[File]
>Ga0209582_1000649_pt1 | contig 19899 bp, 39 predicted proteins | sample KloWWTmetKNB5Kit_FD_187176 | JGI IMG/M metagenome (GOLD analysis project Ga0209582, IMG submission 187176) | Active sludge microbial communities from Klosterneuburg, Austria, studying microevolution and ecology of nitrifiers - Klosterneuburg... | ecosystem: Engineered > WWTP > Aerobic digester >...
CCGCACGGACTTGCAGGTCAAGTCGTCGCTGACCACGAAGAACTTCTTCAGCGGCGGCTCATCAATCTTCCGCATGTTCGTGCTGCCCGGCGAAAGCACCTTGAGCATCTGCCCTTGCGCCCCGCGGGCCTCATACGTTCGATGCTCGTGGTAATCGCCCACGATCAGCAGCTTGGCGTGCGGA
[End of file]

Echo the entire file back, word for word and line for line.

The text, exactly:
>Ga0209582_1000649_pt1 | contig 19899 bp, 39 predicted proteins | sample KloWWTmetKNB5Kit_FD_187176 | JGI IMG/M metagenome (GOLD analysis project Ga0209582, IMG submission 187176) | Active sludge microbial communities from Klosterneuburg, Austria, studying microevolution and ecology of nitrifiers - Klosterneuburg... | ecosystem: Engineered > WWTP > Aerobic digester >...
CCGCACGGACTTGCAGGTCAAGTCGTCGCTGACCACGAAGAACTTCTTCAGCGGCGGCTCATCAATCTTCCGCATGTTCGTGCTGCCCGGCGAAAGCACCTTGAGCATCTGCCCTTGCGCCCCGCGGGCCTCATACGTTCGATGCTCGTGGTAATCGCCCACGATCAGCAGCTTGGCGTGCGGA